The latter portion of the Book of Parables (chapters 60-69) within the text of 1 Enoch incorporates a ‘Book of Noah’, an independent Enochic tradition already in written form by the time it was incorporated into the Book of Enoch’s text. This is evident from a few features of the text. First and foremost, the speaker shifts from Enoch to his descendant Noah. Occasionally the speaker shifts briefly back to Enoch but in each of these cases, the remark involving Enoch appears to be a later editorial insertion. If these were merely traditions regarding Noah in an oral form, the composer of the Book of Parables would have felt free to adapt and streamline it, fitting it into the overall narrative as he did with all of the other Enochic traditions incorporated into the text. That he felt the need to preserve the Book of Noah so intact despite its awkward interface with the other material implies that the traditions contained therein were already in a settled form. Within oral transmission, it is taking on a written form which settles traditions in this way. There is a ‘Book of Noah’ mentioned within the Book of Jubilees (10:13; 21:10) which seems to correspond in content to this Enochic material. While this may seem like scholarly ephemera regarding the composition history of 1 Enoch, it is important for two reasons. First, it marks the Book of Noah as earlier, by at least a century, than the rest of the Book of Parables, pushing it back into at least the second century BC. Second, it means that the material within the Book of Noah has two contexts. As preserved in 1 Enoch, it has a function within the Book of Parables and the book as a whole. It also, however, has its own context having previously circled independently and carried enough prominence to merit its preservation here.
Chapter 60 begins with the shift to Noah as the speaker in his 500th year. This transition is a bit awkward as the first verse is clearly tailored to attempt to integrate the Noah material into the Book of Parables. By verse 8, however, Noah clearly refers to Enoch as his grandfather, the seventh from Adam. A vision received by Noah immediately before the onset of the flood is here incorporated into Enoch’s vision which was the origin of the three parables. Upon receiving the vision of the Ancient of Days enthroned and surrounded by the angelic hosts, Noah experiences the same kind of extreme distress experienced by the Old Testament prophets when receiving their prophetic calls. Here, however, it is described in even more graphic terms with Noah so afraid in the face of the holiness of God that he is said to lose control of his bowels (v. 3). He again describes this as a near-death experience in which he dropped dead and his soul left his body for a moment (v. 4). When brought back to himself by the intervention of St. Michael, Noah is told that until that day, the patience and long-suffering of God had prevailed over the wickedness of man, but that on that day that would change. Built into the life of this text is a comparison, then, between the coming of the flood in Noah’s day and the coming of the Day of the Lord at the end of the age which undergirds much of the New Testament understanding of the delay in Christ’s coming (Matt 24:27-29; Luke 17:26-30; 1 Pet 3:19-20; 2 Pet 3:9; cf. Rom 1:18).
Noah is then told about the coming day of judgment in terms which clearly apply more to the Day of the Lord than the flood which he would experience. Here the flood that Noah will experience himself is seen as a sort of sign or preliminary fulfillment which assures the truth of the greater prophecy of the End of Days. In preparation for that day, Noah sees the Lord of Spirits separate two beasts, Behemoth and Leviathan. Behemoth is an earth beast and is thrown into a desert waste, east of Paradise, named Duidain. The sea beast is Leviathan who is thrown down into the abysses of the sea. These two beasts are described in Job 40:15-41:26. The separation of the two beasts is a polemical inversion of the Babylonian account of creation in which the dragon representing the heavens and that representing the earth come together and mate in order to create the cosmos. Here, the Lord of Spirits separates them and casts them down. While the God of Israel dwells in a lush garden on his holy mountain, the beasts come to reside in the opposite places, the depths of the sea and a desert wasteland. When Noah seeks to understand their identities, he is shown by St. Michael the angelic spirits associated with the winds, the thunders (cf. Rev 10:1-7), the mists and rains, and the other elements of creation. These two beasts, then, are wicked spirits operating within these created elements that have been subjugated to chaos, destruction, and death. Though they as evil spirits are operative in the world until the end, it is at the End of Days that they come back together in order to feed (1 Enoch 60:23). The coming together of the beast from the sea and the beast from the earth at the end is portrayed by St. John in his Apocalypse (Rev 13:1-18). Both of these spiritual forces, of tyranny on one hand and chaos on the other, are operative in the world but will be fully revealed in the last days.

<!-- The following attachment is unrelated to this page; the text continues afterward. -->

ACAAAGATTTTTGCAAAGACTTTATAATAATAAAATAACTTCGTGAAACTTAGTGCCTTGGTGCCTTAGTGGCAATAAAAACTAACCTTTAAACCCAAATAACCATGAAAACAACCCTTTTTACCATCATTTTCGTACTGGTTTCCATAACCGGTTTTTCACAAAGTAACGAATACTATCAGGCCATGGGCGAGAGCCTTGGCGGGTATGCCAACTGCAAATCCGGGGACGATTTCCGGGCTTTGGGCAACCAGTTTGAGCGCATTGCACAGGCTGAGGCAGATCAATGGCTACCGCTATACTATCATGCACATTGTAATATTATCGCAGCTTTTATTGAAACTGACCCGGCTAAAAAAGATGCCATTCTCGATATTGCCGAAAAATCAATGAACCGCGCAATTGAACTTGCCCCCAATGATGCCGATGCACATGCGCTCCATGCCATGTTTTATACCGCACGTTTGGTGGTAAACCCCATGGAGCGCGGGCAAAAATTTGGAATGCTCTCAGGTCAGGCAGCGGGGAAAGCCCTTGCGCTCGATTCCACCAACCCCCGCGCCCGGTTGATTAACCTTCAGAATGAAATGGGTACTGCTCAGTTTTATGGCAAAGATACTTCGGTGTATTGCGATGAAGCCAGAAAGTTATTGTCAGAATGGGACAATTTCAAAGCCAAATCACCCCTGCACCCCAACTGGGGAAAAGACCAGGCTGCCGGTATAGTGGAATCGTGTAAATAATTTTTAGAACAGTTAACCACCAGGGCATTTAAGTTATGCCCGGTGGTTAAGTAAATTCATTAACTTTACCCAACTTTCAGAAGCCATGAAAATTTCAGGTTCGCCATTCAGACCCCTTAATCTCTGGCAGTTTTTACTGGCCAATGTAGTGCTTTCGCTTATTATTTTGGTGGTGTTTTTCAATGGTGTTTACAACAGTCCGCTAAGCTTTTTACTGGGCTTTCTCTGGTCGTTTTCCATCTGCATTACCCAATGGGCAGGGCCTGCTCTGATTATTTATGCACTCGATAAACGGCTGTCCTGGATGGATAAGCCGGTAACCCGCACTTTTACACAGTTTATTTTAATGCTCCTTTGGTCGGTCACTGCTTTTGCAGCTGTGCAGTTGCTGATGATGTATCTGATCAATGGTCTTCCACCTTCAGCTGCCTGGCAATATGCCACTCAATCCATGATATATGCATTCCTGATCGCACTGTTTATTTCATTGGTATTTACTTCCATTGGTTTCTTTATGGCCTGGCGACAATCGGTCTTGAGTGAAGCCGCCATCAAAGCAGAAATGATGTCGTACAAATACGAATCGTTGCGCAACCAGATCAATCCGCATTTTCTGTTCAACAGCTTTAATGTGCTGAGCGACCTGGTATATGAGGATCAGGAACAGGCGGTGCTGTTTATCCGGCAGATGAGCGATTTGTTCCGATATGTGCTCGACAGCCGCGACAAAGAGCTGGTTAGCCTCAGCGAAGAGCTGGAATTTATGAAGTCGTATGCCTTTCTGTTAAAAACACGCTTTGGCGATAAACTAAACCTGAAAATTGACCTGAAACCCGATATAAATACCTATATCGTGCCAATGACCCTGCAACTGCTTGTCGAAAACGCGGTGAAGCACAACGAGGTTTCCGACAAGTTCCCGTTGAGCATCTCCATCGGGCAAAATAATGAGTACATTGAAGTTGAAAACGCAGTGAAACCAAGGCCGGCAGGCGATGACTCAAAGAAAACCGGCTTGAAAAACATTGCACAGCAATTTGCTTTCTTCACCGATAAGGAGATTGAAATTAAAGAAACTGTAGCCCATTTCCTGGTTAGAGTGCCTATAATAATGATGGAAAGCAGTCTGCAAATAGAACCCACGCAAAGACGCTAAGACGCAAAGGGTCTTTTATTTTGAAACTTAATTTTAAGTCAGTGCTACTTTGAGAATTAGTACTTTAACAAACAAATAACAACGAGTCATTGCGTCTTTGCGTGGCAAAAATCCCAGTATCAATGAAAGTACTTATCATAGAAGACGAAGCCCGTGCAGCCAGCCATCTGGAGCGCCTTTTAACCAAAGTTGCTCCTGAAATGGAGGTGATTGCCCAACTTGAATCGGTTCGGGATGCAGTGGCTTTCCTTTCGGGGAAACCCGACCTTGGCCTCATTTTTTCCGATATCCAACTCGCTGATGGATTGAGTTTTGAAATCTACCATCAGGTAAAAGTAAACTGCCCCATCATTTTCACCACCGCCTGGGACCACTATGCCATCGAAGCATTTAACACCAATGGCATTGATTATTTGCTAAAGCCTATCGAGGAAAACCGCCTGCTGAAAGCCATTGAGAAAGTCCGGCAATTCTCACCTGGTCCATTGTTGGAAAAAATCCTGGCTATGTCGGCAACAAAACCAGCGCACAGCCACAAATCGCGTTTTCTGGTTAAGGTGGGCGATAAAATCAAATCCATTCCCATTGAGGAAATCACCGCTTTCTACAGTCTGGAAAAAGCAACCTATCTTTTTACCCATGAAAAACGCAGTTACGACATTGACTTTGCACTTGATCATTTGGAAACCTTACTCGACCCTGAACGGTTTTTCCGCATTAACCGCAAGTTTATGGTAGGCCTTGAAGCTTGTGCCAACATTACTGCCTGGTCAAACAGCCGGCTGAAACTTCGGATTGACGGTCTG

In addition to the broad description of their character and activity, the two beasts draw directly upon Ancient Near Eastern divine depictions, i.e. pagan gods. Behemoth is the plural form of the Hebrew ‘behema‘, a word which means a beast, an ox, or cattle. The plural is used as a superlative, so this would be the ‘Great Beast’, the ‘Great Ox’, or the ‘Great Bull’. Every culture in the Ancient Near East made use of this ‘Bull of Heaven’ imagery to express the power of their gods. Female gods are frequently described as heifers, younger gods, divine sons such as Baal, as calves. The most common form of idolatry practiced by ancient Israel surrounded this ‘bull’ and ‘calf’ imagery. Leviathan, likewise, is an ancient demonic being, derived by way of ‘Lotan’ from the Ugaritic ‘Litanu’. The name likely finds its origin in the verb ‘to writhe’ (as the Arabic ‘lawiyu‘) related to Leviathan’s traditional depiction as a seven-headed sea serpent. As a spiritual being, Leviathan is an embodiment of chaos and destruction. In Baal myth, she is slain by Baal himself to establish order in the world. She therefore typically appears in the Scriptures within anti-Baal polemic texts. Job 3:8 describes the wicked who tempt the patience of Yahweh the God of Israel as those who seek to ‘rouse Leviathan’ thereby bringing about the final judgment. Psalm 74 takes the great feat accomplished supposedly by Baal and ascribes it instead to Yahweh (v. 14). Unlike the parallel Baal and Marduk traditions, however, the God of Israel slays Leviathan for the benefit of humanity out of love and compassion for mankind. Other texts belittle Baal’s accomplishment by having Yahweh treat Leviathan like a fish he catches (Job 41:1) or as a pet with which he plays (Ps 104:26). Isaiah refers to the tradition again of Leviathan rising in the last days and describes Yahweh slaying her with a sword, putting to an end her power over the nations (27:1).